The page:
(Scientific American) How to Be a Better Negotiator
May 1, 2014 |By Sunny Sea Gold
Be fair, strike a power pose and aim high
In my first experience with negotiation, a human resources rep at a publishing company offered me $24,000 a year for an entry-level gig. Having been coached never to take a first offer, I responded, “Is there any way you can do better?” A day later I was ecstatic to accept her second offer of $24,500. The victory, however small, set me up to be willing to negotiate the next time an opportunity arose. “I don’t think it makes any difference if you’re negotiating for the release of a hostage or trying to get a better price on a used car, the principles of being an effective negotiator are the same,” says Russell Korobkin, a law professor at the University of California, Los Angeles, and author of a leading law school textbook, Negotiation: Theory and Strategy, 2nd edition (Wolters Kluwer Law and Business, 2009). Here are three research-proven ways to boost your negotiation game:
#1 Be fair. “Good negotiators should always think about how they can show the proposal they’re making is fair to both parties,” Korobkin says. “Fairness” does not have one exact definition, but social psychology studies suggest that an offer people consider fair is one that is similar to what other people in the same situation are getting, consistent with market prices or terms, or on par with a similar transaction you have made in the past. “If the deal is fair,” he adds, “the person you’re negotiating with never has to feel like they’re being taken advantage of, and it’ll make it easier for him to say yes.”
#2 Strike a power pose. Psychologists have found that expansive, open postures (“high-power poses”) make people feel more powerful and confident during stressful situations such as interviews or negotiations, whereas closed, curled-in positions (“low-power poses”) do the opposite. One study by Harvard Business School social psychologist Amy Cuddy even found that striking high-power poses—such as elbows wide with hands on hips (think Wonder Woman), elbows wide with hands behind the head (think guy watching football), or leaning forward with arms wide, palms on a table (think leading a meeting)—causes an increase in testosterone and decrease in the stress hormone cortisol. In other research, Cuddy and her colleagues had student volunteers assume either a high- or low-power pose for seven minutes before giving a speech. Although the students stood normally during the speech, observers still found the high-power group more persuasive and said they would be more likely to hire them during a job interview.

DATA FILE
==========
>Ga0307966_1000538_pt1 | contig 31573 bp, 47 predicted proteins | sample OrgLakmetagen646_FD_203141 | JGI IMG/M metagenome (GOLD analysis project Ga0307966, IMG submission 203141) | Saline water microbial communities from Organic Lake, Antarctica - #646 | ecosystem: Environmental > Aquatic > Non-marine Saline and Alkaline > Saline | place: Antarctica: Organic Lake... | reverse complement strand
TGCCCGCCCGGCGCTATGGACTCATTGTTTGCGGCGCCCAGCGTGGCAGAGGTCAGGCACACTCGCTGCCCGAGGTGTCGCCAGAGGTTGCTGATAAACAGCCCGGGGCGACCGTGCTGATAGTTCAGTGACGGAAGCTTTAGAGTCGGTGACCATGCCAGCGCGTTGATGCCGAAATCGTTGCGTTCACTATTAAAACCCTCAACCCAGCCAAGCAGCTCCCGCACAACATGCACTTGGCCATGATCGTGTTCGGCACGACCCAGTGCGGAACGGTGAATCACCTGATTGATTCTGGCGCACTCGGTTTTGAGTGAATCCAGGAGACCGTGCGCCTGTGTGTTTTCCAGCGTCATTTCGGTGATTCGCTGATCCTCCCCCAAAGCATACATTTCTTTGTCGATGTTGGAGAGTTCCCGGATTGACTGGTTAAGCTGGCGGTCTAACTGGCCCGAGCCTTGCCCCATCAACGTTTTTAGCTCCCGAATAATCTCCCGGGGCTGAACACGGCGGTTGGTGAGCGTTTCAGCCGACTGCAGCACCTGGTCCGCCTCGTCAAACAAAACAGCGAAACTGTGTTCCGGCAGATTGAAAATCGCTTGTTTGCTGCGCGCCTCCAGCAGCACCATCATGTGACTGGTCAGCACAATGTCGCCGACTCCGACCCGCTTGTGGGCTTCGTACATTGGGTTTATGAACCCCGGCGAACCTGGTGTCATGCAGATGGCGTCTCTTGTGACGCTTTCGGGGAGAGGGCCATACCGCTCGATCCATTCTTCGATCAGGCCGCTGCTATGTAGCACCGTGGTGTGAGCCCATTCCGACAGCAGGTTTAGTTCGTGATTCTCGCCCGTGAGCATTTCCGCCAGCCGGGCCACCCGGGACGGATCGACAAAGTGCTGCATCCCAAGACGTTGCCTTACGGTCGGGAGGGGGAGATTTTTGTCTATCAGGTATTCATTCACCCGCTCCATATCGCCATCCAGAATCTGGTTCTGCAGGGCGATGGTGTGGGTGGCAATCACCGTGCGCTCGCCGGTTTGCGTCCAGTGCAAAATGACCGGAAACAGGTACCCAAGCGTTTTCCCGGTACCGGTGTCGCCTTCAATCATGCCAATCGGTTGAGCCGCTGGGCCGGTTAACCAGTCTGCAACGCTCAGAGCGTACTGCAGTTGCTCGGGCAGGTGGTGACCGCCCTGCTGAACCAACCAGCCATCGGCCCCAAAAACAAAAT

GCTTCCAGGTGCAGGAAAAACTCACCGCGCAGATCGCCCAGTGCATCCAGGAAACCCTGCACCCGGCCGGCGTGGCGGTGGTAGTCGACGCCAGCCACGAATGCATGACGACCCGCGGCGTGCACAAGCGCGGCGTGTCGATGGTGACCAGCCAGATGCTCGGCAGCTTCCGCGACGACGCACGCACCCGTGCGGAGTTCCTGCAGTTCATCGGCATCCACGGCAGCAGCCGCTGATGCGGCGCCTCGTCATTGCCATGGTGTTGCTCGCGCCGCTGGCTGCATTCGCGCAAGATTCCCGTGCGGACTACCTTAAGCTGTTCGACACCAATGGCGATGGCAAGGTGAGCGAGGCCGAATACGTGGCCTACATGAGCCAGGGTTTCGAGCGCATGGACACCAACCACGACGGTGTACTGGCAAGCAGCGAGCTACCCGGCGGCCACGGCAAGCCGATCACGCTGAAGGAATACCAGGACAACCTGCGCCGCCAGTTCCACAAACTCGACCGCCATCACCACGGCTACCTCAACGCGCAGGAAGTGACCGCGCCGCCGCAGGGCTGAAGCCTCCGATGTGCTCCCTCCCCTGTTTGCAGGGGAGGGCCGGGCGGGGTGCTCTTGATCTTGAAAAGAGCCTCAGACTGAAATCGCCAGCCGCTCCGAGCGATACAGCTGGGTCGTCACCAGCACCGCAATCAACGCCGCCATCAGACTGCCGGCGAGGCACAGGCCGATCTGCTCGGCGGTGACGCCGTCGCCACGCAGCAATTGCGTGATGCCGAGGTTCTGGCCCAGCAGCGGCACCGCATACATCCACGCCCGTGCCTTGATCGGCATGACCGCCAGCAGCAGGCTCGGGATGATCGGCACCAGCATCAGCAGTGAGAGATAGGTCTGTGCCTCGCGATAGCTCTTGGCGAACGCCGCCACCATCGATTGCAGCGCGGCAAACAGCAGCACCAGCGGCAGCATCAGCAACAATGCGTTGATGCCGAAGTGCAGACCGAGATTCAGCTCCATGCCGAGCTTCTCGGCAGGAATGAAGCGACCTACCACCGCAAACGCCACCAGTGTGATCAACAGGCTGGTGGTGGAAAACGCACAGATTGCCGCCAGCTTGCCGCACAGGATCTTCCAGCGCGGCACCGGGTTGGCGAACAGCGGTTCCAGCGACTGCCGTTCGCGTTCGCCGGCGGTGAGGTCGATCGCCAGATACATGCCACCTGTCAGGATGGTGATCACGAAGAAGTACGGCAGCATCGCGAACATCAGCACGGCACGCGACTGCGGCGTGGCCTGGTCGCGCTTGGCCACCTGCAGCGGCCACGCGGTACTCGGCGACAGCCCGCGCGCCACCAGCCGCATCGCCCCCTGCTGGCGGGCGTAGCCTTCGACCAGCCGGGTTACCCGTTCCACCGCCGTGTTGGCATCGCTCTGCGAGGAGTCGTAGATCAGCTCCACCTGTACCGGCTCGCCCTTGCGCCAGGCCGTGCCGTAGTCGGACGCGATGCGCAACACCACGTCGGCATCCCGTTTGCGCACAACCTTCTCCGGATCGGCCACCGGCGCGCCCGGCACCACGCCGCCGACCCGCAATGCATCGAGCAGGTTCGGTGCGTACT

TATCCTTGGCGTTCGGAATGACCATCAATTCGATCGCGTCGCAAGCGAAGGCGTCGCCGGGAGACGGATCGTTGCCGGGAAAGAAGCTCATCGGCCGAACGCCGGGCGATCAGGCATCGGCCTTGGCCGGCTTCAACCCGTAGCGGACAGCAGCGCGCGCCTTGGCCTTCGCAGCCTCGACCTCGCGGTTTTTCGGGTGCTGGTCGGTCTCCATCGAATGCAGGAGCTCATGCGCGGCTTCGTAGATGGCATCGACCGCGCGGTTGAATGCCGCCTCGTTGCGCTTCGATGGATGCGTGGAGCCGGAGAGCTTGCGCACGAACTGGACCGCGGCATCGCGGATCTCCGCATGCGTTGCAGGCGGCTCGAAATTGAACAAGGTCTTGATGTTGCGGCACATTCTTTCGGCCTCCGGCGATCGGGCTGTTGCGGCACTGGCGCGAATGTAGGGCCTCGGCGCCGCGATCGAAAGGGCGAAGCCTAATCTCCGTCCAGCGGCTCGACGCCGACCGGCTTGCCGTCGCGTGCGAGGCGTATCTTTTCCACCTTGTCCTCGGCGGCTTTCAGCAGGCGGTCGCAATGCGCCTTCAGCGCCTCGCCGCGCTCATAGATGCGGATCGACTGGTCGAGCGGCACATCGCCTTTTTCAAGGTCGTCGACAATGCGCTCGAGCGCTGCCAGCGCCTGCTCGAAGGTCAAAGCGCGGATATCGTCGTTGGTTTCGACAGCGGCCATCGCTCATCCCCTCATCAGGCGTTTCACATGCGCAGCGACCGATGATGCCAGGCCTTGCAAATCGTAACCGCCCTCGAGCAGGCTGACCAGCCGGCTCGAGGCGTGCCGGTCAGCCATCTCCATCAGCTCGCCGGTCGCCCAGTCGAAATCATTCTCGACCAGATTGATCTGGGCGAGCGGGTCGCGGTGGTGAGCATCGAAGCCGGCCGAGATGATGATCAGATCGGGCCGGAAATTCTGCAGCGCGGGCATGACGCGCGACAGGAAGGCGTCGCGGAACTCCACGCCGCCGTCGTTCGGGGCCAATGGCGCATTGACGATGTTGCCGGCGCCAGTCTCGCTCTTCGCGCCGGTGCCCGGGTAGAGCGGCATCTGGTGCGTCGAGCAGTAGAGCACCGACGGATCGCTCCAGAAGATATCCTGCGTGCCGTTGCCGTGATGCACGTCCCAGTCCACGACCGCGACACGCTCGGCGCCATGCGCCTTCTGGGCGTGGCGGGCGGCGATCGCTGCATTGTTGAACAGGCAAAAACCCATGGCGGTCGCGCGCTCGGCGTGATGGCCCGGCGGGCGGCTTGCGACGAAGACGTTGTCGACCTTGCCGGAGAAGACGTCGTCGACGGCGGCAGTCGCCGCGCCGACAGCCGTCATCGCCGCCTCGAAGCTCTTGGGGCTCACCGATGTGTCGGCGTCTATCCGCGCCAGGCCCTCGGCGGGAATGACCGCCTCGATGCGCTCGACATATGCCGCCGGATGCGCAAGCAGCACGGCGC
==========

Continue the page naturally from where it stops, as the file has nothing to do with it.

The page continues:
#3 Aim high. Really high. Business research shows that people with more aggressive (but still realistic) goals—say, getting a 20 percent raise at work versus a 5 percent bump—end up doing better in negotiations. “One big reason for that is that people who have more aggressive goals make more aggressive first offers,” Korobkin says. “Where you start has a lot to do with where you end up.” This is called the “anchoring effect,” a tried-and-true bit of business strategy that was first identified by psychologists Amos Tversky and Daniel Kahneman in the 1970s. Let’s say you make $50,000 a year and want a raise—if you go into your boss’s office with a target of $60,000 versus $52,000, you’re going to make a higher first demand. That first number will influence the way your boss thinks as the negotiation proceeds, anchoring the back-and-forth. “If you ask for 75K, your boss may say, ‘No way,’ but in the subconscious part of her mind, she’s trying to figure out what would be fair. Maybe 58 or 59 or even 60 might sound about right,” Korobkin says. You still may not end up at your target figure, but by aiming high—within reason—you at least have a chance.